I can’t explain how liberating it is to think of a time when Chauncey doesn’t cry when he’s separated from us, or being able to trim his claws (both of which currently bring on major anxiety). With the steps we’ve begun to see him take, I have to no doubt that we can eventually teach him all sort of positive behaviors to replace negative ones that he currently displays. The time we’ve spent with Kiki, along with some of the very beginner-level pet behavior education I’ve gone through, has really opened my eyes as to how ignorant I was about this little life that I cohabitate with every day. The main message I’d like to share with other pet owners is: you don’t have to accept everything your pet does as “Just the way they are.” Dogs can learn (and un-learn) all sorts of behaviors, and they are constantly communicating with us. But we as owners need to learn how to be receptive to them. Just because your pet jumps all over visitors when they enter your home, or barks at anyone who walks past your fence, or pulls and barks constantly when on leash, doesn’t mean it always has to be that way. With the help of a professional (and possibly in some cases, and after careful consideration and consultation, with some pharmaceutical assistance), your pet’s behavior can improve in ways you hadn’t imagined. And the most important thing to remember is- you’re doing you dog a favor by training it! One of the major things we’re teaching Chauncey is how to calm himself. This isn’t an indulgence by owners who have too much time on their hands, this isn’t an extravagance we’re languishing on our pet because we’re crazy dog people (not that we aren’t Crazy Dog People); this is a vital coping skill that any animal should have to be happy, and that will greatly decrease his daily stress level and improve his quality of life.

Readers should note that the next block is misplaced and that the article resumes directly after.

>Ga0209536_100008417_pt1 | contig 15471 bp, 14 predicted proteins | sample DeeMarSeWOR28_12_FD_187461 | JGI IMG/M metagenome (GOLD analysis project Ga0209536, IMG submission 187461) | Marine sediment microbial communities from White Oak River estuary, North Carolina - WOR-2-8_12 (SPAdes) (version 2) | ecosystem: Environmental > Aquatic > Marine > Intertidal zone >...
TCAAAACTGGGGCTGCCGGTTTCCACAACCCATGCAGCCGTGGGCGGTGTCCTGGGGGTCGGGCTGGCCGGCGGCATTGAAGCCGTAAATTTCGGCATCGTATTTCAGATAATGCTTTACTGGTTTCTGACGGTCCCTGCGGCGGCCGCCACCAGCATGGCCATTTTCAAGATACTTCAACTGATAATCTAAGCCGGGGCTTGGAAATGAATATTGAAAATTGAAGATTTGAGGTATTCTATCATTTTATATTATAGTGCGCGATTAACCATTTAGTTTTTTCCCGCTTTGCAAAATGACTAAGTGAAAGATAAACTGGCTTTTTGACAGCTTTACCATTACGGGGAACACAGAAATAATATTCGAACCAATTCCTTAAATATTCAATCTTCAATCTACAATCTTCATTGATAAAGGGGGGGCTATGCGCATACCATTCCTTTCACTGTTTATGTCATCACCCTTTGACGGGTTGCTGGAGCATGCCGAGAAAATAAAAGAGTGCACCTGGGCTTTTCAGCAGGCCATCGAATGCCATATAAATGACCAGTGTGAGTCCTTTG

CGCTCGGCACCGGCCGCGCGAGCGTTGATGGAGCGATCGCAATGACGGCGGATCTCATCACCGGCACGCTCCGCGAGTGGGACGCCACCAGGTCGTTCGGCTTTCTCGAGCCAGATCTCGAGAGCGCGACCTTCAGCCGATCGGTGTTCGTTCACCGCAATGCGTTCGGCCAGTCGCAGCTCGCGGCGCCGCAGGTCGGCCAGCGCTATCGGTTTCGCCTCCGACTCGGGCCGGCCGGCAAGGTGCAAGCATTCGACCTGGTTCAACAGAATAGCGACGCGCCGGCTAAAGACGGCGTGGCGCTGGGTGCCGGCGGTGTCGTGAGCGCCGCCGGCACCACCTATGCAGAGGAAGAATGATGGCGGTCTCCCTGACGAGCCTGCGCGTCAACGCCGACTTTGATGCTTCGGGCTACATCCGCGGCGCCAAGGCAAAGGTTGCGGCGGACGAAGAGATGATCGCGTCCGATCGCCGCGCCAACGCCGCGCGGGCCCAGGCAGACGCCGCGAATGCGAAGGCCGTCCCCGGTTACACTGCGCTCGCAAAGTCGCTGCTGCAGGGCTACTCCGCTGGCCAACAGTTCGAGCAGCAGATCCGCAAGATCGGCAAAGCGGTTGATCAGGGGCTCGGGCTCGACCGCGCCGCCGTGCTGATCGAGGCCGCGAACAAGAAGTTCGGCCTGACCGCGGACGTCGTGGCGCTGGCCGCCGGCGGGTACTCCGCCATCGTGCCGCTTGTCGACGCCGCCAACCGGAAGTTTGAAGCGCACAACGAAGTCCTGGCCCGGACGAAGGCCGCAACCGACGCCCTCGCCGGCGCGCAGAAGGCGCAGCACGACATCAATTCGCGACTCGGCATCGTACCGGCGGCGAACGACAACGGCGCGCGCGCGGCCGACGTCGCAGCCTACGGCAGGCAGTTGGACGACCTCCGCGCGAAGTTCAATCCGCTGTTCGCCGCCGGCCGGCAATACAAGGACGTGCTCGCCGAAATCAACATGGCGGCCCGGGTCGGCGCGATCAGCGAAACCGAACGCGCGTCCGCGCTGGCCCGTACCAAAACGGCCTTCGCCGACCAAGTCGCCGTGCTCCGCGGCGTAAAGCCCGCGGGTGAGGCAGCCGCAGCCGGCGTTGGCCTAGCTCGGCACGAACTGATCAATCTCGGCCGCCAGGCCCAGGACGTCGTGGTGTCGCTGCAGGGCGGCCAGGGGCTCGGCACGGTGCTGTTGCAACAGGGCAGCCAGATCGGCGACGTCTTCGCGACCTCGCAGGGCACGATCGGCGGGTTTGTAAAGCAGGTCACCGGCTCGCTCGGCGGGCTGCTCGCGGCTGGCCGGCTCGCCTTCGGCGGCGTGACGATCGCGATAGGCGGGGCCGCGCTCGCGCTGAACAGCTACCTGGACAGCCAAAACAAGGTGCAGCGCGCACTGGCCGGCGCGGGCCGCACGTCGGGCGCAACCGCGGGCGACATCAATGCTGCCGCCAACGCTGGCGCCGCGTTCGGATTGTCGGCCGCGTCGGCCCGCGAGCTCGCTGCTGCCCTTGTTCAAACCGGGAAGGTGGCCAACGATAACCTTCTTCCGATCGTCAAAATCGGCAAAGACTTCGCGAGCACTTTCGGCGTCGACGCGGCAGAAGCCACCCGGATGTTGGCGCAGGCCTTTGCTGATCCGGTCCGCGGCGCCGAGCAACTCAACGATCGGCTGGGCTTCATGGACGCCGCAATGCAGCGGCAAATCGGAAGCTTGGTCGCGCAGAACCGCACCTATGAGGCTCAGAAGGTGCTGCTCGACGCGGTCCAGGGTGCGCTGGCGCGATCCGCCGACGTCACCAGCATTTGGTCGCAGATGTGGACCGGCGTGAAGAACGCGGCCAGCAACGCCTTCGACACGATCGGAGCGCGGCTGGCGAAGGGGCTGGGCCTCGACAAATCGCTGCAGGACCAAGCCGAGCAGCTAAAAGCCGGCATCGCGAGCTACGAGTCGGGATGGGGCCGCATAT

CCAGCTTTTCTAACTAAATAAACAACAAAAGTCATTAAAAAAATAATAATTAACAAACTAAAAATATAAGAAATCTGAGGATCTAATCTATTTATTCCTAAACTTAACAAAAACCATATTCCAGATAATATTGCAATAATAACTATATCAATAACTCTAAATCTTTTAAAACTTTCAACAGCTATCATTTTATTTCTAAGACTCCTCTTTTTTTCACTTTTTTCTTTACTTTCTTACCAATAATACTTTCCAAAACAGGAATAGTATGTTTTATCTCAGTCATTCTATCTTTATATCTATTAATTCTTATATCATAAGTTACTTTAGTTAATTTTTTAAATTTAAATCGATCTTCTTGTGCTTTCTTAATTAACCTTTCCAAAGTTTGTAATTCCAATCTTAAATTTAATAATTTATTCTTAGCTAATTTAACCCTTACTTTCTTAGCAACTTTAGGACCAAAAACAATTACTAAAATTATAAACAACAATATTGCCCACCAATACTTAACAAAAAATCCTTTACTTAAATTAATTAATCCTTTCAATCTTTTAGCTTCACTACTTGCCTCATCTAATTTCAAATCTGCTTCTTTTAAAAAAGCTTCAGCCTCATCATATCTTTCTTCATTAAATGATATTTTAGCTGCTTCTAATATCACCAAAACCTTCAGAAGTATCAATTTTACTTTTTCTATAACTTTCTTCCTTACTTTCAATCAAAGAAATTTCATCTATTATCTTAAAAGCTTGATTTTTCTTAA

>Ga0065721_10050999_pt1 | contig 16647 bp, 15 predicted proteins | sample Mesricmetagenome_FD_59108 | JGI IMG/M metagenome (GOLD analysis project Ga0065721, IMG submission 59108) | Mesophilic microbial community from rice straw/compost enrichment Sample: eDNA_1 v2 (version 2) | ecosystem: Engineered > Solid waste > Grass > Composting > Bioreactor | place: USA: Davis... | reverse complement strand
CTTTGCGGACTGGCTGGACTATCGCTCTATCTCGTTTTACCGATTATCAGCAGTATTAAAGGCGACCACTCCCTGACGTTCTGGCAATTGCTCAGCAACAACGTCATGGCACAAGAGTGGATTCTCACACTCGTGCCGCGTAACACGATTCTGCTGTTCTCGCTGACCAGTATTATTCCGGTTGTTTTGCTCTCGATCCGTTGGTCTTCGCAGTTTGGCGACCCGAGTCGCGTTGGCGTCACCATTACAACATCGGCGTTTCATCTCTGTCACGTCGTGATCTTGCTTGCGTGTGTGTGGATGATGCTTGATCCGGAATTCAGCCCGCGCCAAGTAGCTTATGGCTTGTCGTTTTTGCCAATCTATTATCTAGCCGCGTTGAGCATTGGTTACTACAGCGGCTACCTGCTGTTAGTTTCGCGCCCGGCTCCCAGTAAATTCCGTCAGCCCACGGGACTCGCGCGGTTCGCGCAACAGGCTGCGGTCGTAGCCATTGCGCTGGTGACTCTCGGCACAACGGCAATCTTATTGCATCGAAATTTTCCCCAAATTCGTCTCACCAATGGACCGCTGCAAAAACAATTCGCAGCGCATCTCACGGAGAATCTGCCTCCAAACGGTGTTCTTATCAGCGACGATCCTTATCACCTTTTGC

I would encourage any dog owner to learn more about animal behavior and explore training options if they haven’t already; for their sake and for their pet’s. Even if your dog is a model citizen, it can benefit from the mental stimulation that comes from learning a new skill like scent training or even catching a frisbee. Trust me, your dog will thank you for it!*

*Thanks will not be in the form of verbal communication. Despite advancements in training, dogs still currently lack the ability to speak.



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Changing your world, one click at a time!

March’s Delight: Dog Training by Kiki Yablon | Rover-Time Dog Walking & Pet Sitting

[...] months ago Mark Barks made mention of her. This month we feature her as Rover-Time’s Delight. Meet Kiki Yablon: Chauncey’s [...]

How To Understand Different Training Methods | Rover-Time Dog Walking & Pet Sitting

[…] Marker-Training - The trainer uses a sound, word, or clicker to ‘mark’ or immediately indicate the moment a dog is correct with a behavior. For example, the moment the dog’s butt hits the floor in a sit, a trainer would use his desired marker to tell the dog that was the right behavior. A marker is followed by reinforcement with food and/or verbal praise. The marker creates a brief separation between food or touch and the performance of the behavior, so food is a reward, not an enticement. Behaviors can be either shaped, captured or lured using a marker. P.S. This is Chauncey’s preferred method.  […]